A Review of Corporate Social Responsibility: Singtel Touches lives
The essay addresses the corporate social responsibility programme of Singtel (Singapore Telecommunications), a “Touching Lives Fund” initiative, which will serve as the chosen CSR (Corporate Social Responsibility) programme to describe, explain, justify and assess ethical decision making and behaviour within the programme. It will also highlight the author’s interests, body of knowledge and reflective ability to discuss these ethical issues. SingTel is the largest telecommunications network in Singapore and in Southeast Asia. It has a combined mobile subscriber base of 185.3 million customers from its own operations and regional associates (Tan, 2008). SingTel has expanded aggressively outside and holds shares in many operators, such as Australian Optus and Cable and Wireless. Literally, almost everyone in Singapore would have a service account with Singtel some time or another.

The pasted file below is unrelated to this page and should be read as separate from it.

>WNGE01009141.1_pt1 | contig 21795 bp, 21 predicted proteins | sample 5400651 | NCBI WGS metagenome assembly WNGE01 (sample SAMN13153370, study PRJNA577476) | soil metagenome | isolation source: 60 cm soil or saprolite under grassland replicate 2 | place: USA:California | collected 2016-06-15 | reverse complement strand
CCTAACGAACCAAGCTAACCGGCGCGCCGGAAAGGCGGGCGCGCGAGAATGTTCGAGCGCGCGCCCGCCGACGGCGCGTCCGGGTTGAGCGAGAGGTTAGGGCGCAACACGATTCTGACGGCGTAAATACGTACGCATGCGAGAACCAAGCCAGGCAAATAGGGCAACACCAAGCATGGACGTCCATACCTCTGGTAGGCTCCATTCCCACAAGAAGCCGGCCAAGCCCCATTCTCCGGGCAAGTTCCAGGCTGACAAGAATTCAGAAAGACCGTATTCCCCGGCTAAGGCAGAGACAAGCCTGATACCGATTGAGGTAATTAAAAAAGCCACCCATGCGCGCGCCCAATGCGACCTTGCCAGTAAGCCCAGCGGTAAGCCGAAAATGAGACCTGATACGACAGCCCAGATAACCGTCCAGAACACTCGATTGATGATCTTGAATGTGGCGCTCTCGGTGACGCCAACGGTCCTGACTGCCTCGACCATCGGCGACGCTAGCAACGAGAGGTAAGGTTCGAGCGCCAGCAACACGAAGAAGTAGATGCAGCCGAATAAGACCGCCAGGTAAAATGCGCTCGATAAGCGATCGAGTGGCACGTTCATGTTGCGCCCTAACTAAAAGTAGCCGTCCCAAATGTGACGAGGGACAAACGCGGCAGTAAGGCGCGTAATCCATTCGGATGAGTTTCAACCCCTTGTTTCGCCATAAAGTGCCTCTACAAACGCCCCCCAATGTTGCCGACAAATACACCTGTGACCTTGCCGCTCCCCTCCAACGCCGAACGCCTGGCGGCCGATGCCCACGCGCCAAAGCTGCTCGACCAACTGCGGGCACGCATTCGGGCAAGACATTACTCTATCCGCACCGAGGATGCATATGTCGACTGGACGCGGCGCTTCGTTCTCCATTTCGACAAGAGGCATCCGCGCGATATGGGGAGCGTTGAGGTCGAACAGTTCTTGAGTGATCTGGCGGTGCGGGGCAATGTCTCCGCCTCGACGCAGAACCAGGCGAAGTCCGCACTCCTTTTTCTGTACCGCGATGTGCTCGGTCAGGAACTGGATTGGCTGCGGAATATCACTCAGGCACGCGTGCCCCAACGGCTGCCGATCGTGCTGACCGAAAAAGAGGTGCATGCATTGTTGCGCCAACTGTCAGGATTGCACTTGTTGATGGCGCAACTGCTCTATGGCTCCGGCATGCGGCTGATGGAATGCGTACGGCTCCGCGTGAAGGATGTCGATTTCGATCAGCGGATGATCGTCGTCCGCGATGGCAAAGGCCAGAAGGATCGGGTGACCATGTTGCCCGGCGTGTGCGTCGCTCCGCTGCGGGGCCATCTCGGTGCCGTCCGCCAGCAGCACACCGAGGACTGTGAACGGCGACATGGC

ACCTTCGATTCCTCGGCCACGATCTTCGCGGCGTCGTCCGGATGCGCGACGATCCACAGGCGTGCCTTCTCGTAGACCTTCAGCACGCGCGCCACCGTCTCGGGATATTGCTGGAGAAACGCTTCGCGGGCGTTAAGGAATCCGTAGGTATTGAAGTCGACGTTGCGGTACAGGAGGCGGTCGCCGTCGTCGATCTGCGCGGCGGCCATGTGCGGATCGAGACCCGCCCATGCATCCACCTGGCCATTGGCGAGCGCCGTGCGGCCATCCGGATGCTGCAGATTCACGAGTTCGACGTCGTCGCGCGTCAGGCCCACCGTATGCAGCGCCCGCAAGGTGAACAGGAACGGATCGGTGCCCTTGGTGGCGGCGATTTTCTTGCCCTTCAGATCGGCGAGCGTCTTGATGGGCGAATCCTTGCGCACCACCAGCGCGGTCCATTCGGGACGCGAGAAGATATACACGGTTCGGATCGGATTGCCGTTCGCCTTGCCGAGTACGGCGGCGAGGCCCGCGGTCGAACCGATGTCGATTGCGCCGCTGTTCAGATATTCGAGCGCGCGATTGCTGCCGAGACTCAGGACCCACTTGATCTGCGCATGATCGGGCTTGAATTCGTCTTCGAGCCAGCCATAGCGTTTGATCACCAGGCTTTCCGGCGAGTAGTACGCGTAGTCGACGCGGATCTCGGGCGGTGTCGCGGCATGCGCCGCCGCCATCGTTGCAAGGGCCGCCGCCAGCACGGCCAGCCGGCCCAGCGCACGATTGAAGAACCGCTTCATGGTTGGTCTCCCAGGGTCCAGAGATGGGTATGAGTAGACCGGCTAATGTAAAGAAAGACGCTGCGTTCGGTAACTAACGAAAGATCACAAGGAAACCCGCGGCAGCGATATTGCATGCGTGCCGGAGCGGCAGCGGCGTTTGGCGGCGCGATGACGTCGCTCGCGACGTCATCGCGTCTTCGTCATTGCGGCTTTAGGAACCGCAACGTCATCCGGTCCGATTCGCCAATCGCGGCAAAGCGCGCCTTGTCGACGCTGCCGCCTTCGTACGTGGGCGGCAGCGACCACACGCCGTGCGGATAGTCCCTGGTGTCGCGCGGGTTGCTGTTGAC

The SingTel “Touching Lives Fund” programme is a fund-raising instrument under SingTel. It was initiated in 2002 for the purpose of raising donations for 30,000 less privileged children and youths aged 2 to 25 by funding programmes such as training and special education, school social work and counseling of youth from families facing problems and other socially-related issues (SingTel, 2007). Till now, the programme has received S$12.8 million from all kinds of donors and given to charities. These donations are driven from various activities held in tandem to its objectives- of raising millions-for each year. According to SingTel (2002), the activities entail the following: SingTel matching dollar for dollar on flag day involving all of SingTel employees and their family members; Charity golf events and walks supported by business associates; Customers that use SingTel’s allocated services raise funds; SingTel giving a dollar for every kilogram of old phone directories that were recycled.